09 Nov


Blue Mosque, Istanbul-2 Across the aisle from me the man reads from a small, bound, version of the Koran. His lips move and he visibly relaxes as the recital proceeds. Throughout, he performs modified versions of the motions of his prayer.

I reach for my gin and take a slug. Same effect…we are now both calmer…different method.

As we ready for landing I am calm. Not because of the gin I think, but because I believe that if he believes so strongly, and is such a good man that his god would not let him perish, then I must be okay sitting across the aisle from him. His puppet-master will keep me safe too.

Today I hear a woman explaining, with great conviction, about stories from the Bible and how they relate to the area of the world we are currently in (we are in Jordan, near the baptism site of Jesus and a host of other Christian religious sites).

I cannot understand. It is not within me.

Five times a day the call to prayer rises above the country, above the city, above the sea…and five times a day Turks, Jordanians, and other Muslims, take the time to gather, and wash, and pray. Together, and apart, in cities and in the country.

Christians the world over congregate every Sunday to worship, to be with family and friends, and to share their experiences.

I do not come from a religious background. I am, technically, an atheist. And yet I am fascinated by this adherence to an ideal.

I do not understand religion in my own culture…the giving over to a higher being, the belief that heaven exists (and will be better than life on earth)…but here religion is on a whole other level. It’s not just  a ‘go-to-church-on-Sunday’ kind of thing…five times a day they are called upon. It’s part of their being…un-separated…non-definable…just part of who they are.

It’s fascinating.

Faith, to me, is fascinating. I have often wished that I possessed that belief in something. A truth that is undeniable, unshakable, and above all else. But I don’t.

I have faith in myself…in who I am, and what I can do, in my relationship, my talents, my future…but it doesn’t come from a higher being. It comes from within me.

I guess that’s what I take from these people. Faith is faith. What I believe in is as strong as what they believe in. It’s just different.

I am currently on a plane from Amman, Jordan to Delhi, India. It is filled with Indians returning home. India is a land of hundreds of gods. I have faith that all these people believing in all those gods will see us landing safely.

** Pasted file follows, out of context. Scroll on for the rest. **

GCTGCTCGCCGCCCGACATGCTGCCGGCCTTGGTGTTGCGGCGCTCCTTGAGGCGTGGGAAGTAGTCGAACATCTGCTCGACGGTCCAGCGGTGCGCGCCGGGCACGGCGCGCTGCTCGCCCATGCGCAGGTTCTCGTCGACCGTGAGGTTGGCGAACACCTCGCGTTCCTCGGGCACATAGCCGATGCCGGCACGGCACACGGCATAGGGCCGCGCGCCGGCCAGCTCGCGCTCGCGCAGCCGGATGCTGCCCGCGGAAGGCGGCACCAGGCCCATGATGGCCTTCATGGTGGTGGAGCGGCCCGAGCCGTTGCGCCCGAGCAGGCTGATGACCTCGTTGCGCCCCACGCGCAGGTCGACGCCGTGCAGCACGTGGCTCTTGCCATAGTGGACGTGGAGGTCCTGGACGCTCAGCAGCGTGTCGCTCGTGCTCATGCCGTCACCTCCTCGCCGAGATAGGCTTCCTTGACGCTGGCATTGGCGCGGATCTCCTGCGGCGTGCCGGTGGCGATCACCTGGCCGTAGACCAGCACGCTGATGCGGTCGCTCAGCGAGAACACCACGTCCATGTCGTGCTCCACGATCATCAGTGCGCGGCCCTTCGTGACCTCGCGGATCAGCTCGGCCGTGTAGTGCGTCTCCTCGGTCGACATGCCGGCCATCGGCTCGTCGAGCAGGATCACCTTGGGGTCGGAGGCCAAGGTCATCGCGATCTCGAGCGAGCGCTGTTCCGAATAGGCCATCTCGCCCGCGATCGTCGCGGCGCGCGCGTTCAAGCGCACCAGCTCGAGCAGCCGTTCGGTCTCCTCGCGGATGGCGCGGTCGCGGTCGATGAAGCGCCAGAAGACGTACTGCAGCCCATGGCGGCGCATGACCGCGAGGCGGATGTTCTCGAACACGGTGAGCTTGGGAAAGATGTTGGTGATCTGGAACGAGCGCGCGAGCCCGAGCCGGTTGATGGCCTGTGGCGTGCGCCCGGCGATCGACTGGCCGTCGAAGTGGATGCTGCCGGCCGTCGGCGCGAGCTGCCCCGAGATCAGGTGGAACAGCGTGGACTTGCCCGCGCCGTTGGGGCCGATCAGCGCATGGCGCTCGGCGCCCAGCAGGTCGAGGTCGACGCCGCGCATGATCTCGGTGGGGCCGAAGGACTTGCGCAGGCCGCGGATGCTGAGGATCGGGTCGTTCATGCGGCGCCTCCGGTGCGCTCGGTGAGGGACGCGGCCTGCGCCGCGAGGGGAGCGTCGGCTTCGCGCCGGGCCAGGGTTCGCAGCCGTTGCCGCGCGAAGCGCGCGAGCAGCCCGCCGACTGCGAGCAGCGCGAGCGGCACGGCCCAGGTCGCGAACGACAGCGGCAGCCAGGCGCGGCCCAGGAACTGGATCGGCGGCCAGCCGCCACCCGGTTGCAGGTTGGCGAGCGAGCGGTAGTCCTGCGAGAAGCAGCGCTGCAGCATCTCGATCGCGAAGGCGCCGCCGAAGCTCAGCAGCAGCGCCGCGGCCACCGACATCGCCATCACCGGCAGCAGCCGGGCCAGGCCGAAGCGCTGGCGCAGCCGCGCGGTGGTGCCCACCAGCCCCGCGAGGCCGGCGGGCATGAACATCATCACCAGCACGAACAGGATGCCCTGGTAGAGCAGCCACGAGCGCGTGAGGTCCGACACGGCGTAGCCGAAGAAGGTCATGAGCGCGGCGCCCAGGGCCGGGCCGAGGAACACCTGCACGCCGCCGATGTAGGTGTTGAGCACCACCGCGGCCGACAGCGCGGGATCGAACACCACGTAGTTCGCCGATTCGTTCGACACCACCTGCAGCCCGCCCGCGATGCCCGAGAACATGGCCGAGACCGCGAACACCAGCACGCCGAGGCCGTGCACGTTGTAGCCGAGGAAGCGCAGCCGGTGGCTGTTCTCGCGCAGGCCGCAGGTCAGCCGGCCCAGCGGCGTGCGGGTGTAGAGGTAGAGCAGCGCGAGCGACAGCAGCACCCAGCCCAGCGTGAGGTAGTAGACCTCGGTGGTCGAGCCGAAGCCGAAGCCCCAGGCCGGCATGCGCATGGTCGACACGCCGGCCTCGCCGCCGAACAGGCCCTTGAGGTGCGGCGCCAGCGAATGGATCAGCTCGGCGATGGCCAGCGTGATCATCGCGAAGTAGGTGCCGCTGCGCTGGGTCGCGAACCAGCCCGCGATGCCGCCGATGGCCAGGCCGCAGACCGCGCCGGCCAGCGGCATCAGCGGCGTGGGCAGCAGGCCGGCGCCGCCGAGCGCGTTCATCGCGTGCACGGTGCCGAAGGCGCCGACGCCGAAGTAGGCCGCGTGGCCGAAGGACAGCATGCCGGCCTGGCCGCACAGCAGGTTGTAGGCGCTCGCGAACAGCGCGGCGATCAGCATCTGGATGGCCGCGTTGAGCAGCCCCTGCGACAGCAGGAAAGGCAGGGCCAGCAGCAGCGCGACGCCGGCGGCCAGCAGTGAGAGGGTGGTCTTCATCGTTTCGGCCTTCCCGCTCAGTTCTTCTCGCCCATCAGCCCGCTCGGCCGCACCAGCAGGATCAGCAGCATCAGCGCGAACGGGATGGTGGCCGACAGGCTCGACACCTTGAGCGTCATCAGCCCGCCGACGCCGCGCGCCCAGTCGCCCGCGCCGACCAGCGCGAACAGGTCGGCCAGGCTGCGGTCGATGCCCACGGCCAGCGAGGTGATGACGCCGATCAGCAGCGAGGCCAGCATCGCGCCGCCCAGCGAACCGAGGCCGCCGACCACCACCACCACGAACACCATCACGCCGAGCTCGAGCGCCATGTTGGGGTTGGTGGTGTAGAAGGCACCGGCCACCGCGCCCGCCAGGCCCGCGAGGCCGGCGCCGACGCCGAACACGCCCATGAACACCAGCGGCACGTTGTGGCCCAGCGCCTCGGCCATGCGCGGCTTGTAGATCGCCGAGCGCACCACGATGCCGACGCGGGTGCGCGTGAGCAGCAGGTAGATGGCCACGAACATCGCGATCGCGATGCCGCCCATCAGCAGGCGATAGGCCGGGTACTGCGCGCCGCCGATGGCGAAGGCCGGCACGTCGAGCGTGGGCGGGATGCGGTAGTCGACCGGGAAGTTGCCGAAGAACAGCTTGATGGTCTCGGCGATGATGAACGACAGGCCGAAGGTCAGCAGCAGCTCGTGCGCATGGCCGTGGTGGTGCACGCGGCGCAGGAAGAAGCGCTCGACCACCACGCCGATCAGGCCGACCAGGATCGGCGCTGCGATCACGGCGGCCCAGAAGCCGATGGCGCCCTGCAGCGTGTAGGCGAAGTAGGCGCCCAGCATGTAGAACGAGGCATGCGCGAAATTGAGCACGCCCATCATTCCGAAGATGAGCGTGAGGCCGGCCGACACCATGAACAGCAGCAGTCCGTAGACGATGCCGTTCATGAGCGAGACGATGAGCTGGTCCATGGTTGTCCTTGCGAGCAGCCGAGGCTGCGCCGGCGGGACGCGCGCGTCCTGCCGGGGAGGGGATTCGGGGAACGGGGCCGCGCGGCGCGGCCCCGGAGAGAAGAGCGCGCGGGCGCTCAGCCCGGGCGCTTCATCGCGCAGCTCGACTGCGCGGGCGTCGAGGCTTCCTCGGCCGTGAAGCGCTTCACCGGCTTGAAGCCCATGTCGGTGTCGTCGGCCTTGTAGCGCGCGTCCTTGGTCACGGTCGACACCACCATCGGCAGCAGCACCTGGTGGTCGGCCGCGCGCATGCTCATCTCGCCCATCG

6 thoughts on “Faith

  1. Amen Sista….well put. I was truly moved by your post.
    We sort of experience something similar here in Fort Mac. A large percentage population comes from the Islamic world. Business stops, literally for them to pray. Many also drive the local transit buses, and will pull over to park multiple times a day, head to the middle of the bus, and face Qiblah to pray. We frequent a local Mediterranean spot (they are from Libya, YUMMMMMM) and I once tried to order pork…Peter was embarrassed…I have lived such a sheltered life, sigh.
    Not the same I know, but similar…

    • J: you are too funny…I can just imagine Peter as you asked about the pork…hee hee…I, too, have led a sheltered life…my eyes are being opened for me!

      Sheri: I will definitely try the cheesecake…and compare! You must drop us a line and let us know how things are.

      Ron: I wonder if we are all just destined to learn the same lessons over and over…

      Dawn: We are currently enjoying Nepal…thanks for all your advice and tell Sean that we are now relaxed and ready for India.

  2. G,
    I have similar issues with terms like religion,spirituality and phylosophy.Have a feeling they are all part of the same ‘hard-wiring’most people are born with and are unable to express properly.The way one lives their life ,if they bother to examine
    it on a daily basis,can be any of the above mentioned choices.
    If you can find an english biography of the Bhudda you would be surprised at
    how little we have changed over the years.Ditto with Muhammid of Islamic fame.
    Our fortunate status as conscious beings
    seems to give us more grief than gratitude.

  3. Hey Gillian, I often attend a local moms group that is held at a Baptist church. I like the social atmosphere of the mom’s group, but kind of tune out when they talk about giving your life over to God/Jesus. They don’t preach all that often, but when they do, I listen to their words and substitute “me” for “Jesus”. No I don’t have a god-complex, but I like you, believe that my strength and faith comes from within, not from another person – as amazing as that person is/was.

    However, many Christians I know walk the walk – and I think that’s awesome. However, we must all walk our own walk and listen to the voice that comes from inside – for that is TRULY the voice of God.

    Happy travels my friends, (and Jason, happy belated – I was thinking of you yesterday – wondering how you had elected to celebrate your day).

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